Northlanders #37 (DC/Vertigo): If you’re reading this review on this web-site, then you’re probably aware of the fact that the primary draw for me on Northlanders is the fact that it’s written by Brian Wood. And while there’s no doubt that this three issue arc, The Siege of Paris, is based on a compelling historical tidbit that’s the type of illuminating story most of us were never taught in school, a large part of the success of this particular issue is also the amazing art of Simon Gane. If you were to take the sheer level of miniscule detail and panel density of someone like Geoff Darrow and then match that with the gritty line weight of a couple of Wood collaborators like Vasilis Lolos or Becky Cloonan, you’d be somewhere near the aesthetic of what Gane is achieving. There’s an immersive sense to the scale that is perhaps best exemplified by the full title page. Back to Wood, once again there’s grandeur to be found in the text. There’s a purity to the writing that is blunt and direct, it’s not flowery, yet is still poetic. Like Hemingway’s short crisp declarative sentences, it contains no equivocation. There are small personal moments, such as Abbo the monk navigating the political climate, right alongside a study in tactics and the act of leadership during war that are on par with Warren Ellis’ Crecy. With 30,000 Vikings sacking Paris and being held at bay by 200 Frenchmen, The Siege of Paris contains the promise of being as epic as Frank Miller’s 300. Grade A.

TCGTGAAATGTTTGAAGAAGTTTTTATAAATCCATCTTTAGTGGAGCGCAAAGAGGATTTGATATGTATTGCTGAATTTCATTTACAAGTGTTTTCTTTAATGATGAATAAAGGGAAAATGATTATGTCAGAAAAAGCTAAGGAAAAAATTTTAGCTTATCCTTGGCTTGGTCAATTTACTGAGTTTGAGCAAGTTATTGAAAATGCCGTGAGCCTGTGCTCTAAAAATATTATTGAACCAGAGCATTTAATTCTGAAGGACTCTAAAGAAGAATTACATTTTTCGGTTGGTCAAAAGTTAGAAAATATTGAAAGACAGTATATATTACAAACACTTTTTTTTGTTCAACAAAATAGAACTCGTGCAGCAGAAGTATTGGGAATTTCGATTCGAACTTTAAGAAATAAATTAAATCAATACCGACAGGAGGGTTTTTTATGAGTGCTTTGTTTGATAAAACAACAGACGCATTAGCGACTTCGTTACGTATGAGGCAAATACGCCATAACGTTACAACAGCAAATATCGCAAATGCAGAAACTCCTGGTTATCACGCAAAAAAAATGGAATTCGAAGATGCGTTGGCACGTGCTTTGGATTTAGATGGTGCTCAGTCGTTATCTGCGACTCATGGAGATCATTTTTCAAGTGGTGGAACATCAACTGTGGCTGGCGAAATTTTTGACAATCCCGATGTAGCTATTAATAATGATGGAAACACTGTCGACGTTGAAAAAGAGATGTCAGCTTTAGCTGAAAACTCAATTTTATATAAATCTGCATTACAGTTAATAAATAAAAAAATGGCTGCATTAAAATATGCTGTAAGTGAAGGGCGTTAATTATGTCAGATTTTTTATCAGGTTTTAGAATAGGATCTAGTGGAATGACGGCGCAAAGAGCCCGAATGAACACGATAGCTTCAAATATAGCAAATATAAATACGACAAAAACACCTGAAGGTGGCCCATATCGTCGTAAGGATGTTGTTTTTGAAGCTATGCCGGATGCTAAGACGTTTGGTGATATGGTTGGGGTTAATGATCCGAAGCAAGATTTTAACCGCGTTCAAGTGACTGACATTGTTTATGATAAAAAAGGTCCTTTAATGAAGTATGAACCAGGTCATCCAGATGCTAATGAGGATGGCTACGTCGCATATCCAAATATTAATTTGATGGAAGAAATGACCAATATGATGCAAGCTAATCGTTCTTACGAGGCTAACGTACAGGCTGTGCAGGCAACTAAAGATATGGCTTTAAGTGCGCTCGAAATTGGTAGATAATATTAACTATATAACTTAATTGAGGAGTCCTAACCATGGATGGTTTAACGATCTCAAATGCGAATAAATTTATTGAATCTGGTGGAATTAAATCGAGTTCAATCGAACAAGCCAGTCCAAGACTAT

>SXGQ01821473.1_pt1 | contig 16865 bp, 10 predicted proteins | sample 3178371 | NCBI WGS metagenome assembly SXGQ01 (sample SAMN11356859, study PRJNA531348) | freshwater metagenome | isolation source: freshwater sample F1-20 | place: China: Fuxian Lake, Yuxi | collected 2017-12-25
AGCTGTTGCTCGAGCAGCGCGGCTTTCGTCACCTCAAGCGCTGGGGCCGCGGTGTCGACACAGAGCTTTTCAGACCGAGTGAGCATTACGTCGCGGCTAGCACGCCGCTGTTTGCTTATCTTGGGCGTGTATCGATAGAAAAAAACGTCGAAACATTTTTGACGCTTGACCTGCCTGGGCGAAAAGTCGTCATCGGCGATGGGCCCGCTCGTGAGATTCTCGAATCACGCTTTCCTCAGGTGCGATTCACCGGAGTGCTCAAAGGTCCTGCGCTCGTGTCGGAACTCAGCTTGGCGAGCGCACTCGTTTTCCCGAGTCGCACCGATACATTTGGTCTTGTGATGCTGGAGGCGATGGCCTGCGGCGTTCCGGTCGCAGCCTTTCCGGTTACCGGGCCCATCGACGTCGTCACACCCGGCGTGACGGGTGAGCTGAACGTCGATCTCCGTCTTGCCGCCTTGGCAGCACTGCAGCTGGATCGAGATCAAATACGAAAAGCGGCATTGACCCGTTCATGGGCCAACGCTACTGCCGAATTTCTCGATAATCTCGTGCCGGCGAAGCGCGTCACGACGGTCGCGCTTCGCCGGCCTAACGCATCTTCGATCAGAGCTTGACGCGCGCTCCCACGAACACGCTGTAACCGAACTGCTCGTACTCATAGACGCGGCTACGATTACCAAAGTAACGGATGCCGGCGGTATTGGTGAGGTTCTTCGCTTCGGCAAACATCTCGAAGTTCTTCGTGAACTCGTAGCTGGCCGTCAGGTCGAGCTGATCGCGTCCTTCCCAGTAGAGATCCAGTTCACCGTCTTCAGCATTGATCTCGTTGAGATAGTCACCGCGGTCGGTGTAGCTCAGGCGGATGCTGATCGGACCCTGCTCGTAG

Wasteland #30 (Oni Press): After a long wait, Antony Johnston, Christopher Mitten, and Remington Veteto attempt to get the story rolling again. Immediately my eye is drawn to Veteto’s artistic style and I start noticing some differences. Most of these style issues are neither positive or negative as compared to Mitten’s style, they’re merely different. In general, it seems that Veteto is laying down much more ink on the page. There’s more use of black swaths of negative space, and what seems like more affectation in the art, more shading, more cross-hatching, etc. The majority of the time the different art style services the story, but on isolated occasions it becomes a distraction. Those bouts of affectation, the use of dense shadow and cross-hatching, particularly on some of the facial characteristics, look a bit “muddy” and random, not tied to a particular light source or specific intent, and thus become a minor distraction. The backgrounds are occasionally a bit sparse as well, and it generally makes me think that Veteto was rushing the work in order to get the title back on track, which is what all of the fans want. It’s a tough conundrum to be in for the creative team. Moving along, the story itself is still gripping. The Big Wet Universe is presumably at some point at least 100 years into our post-apocalyptic future, yet we see the same endemic struggles that all societies contend with. There’s religious strife, talk of Civil War, and the universal desire to abolish all forms of slavery. If master scribe Johnston hadn’t been born in the UK, had he been born in the US, I think he’d have been born in New Hampshire. “Live Free or Die” kept ringing in my ears while reading this issue. There’s something timeless about Wasteland. The character machinations remain, Jakob gains knowledge of Abi’s quest, the dueling demands of Golden Voice and Marcus hum, right along with the reveal of the elaborate ruse involving Golden Voice. Johnston proves he’s still got a way with the language as well, lines like “the narrower our enemy’s focus, the easier we may out-flank him!” have a cunning wisdom to them that’s hard not to like. I’m also sensing that something big is about to be revealed regarding the fabled land of A-REE-YASS-I, so stay tuned. Grade B+.